Monday, December 17, 2018

Why Audrey Kalman Reads Mary Oliver in the Morning

In the 32nd in a series of posts from authors of 2018 books entered for The Story Prize, Audrey Kalman, author of Tiny Shoes Dancing (Terrella Media), on a helpful daily practice.

“The first words seem so portentous. But they must be.” With those admittedly florid sentences, I began the session that would evolve into an ongoing morning writing practice.

It was 7 a.m. on Aug. 4, 2016. I was attending a writing retreat that offered participants the option to gather every morning for silent writing. Anyone interested in giving up an hour of sleep for their craft congregated before breakfast in a big, chilly room where someone would light a fire in the pot-bellied stove. We sat on lumpy couches or hard chairs in front of narrow countertops. I chose a spot on the floor and used a large wooden coffee table as my writing surface.

This writing experience was new to me, and revelatory. Not that I’d previously ignored the advice you find in almost every result from Googling “writing habits of successful writers,” which boils down to “write every day.” As someone who has written professionally for most of my adult life, I’ve learned how to be productive.

But this wasn’t about productivity. It was about dreaming.

I returned home transformed by those four days. I continued rising early and sitting in silence, now at my kitchen table. I wrote for as much time as I could before starting my day. I did it for two days, then a week, then a month.

I’m still doing it.

I reflected on the value of this practice as another NaNoWriMo drew to a close recently. I have nothing against National Novel Writing Month, but it’s a practice with a very different goal and different tactics.

The approach practiced at the retreat suggests avoiding spoken language before beginning to write—no listening to the radio or exchanging pleasantries with your partner. The idea is to foster a connection with one’s dreaming self, the part that comes alive in the night and that feels to most writers like the closest they will get to a direct connection with the wellspring of creativity that fuels their work.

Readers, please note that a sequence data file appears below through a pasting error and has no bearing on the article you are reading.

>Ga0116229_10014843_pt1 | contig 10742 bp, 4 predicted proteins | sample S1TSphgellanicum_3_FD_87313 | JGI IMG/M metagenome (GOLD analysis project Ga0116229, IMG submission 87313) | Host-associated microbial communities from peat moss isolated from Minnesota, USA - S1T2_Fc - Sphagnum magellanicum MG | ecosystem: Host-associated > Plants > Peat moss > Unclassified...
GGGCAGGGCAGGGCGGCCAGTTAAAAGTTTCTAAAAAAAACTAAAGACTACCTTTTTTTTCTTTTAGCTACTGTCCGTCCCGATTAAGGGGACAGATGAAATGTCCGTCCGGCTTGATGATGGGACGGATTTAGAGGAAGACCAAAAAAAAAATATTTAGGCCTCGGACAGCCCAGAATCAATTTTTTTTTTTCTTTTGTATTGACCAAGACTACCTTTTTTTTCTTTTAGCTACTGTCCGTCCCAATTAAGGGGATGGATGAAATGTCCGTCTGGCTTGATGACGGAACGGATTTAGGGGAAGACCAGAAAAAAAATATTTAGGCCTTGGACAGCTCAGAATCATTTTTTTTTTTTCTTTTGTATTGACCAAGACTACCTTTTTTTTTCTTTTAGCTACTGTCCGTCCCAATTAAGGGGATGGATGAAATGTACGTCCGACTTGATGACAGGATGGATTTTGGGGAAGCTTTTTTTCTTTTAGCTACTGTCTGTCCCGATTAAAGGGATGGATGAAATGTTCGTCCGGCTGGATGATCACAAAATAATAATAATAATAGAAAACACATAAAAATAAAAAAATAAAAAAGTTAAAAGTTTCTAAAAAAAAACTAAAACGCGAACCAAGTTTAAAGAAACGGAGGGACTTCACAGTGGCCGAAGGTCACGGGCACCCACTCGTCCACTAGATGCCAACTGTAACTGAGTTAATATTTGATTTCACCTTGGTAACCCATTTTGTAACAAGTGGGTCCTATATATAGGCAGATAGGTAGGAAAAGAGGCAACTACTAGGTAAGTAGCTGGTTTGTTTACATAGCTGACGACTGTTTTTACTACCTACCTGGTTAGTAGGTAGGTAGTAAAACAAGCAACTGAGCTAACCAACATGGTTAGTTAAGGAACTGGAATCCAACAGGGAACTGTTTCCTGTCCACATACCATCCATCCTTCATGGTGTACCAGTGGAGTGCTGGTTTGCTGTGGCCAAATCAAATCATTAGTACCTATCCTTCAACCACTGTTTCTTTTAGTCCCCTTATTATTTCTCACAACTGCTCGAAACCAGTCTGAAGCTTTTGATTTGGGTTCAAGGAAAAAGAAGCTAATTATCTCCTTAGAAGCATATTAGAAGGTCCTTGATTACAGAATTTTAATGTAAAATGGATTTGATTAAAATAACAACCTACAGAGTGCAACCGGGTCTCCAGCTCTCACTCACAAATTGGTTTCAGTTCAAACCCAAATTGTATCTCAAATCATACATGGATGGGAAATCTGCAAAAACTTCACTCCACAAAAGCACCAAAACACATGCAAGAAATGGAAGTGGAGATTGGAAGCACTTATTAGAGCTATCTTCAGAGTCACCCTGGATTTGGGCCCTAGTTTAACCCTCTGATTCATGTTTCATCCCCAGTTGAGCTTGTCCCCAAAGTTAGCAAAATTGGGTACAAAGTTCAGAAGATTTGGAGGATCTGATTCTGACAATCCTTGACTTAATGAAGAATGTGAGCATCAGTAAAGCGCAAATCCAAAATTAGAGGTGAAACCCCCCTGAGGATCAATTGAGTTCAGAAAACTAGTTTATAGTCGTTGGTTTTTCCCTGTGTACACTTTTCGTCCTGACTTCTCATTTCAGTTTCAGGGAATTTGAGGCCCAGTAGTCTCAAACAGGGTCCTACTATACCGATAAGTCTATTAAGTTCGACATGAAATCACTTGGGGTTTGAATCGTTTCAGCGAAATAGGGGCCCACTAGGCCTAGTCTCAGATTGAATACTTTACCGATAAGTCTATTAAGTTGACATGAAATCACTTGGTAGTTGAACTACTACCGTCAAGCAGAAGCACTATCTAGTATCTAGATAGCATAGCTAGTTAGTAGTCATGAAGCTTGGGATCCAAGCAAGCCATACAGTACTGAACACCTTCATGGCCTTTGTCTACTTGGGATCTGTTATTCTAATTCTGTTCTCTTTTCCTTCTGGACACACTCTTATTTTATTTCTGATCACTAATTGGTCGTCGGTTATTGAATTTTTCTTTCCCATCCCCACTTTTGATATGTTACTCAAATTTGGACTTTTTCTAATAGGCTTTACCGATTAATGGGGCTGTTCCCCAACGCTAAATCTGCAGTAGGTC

The retreat leader suggested reading poetry if you want to read anything before you begin writing. Of all the writing forms, poetry probably comes closest to the realm of dreams. I chose Mary Oliver, to whose work a friend had introduced me several years earlier, and began reading a poem every day from New and Collected Poems, Volume One.

For me, the spareness and vigor of her language, her natural imagery, and transcendental themes set the perfect tone. You might choose different poets. The point is to prime the mind at the same time you’re quieting it, warm up the writing muscle, and find the silence so you can hear the stories inside you, begging to be told.

Making time and space for a writing practice that sparks your creativity isn’t easy. Morning works for me because my kids are grown. I’m a morning person and my husband is a night person, so all I have to disturb the morning silence are the cats, who do not require thoughtful conversation, or any conversation at all.

You may have early morning obligations—toddlers to wrangle, presentations to prepare for work, aging parents to care for, another half hour of sleep to chase. But you don’t have to rise early and you don’t have to read Mary Oliver. You could write in the evening. You could read Maya Angelou or Charles Bukowski, W.H. Auden or Walt Whitman, Emily Dickinson or Adrienne Rich.

But no matter the time of day or what you choose for inspiration, I urge you to explore creating a daily writing practice that’s about more than word count.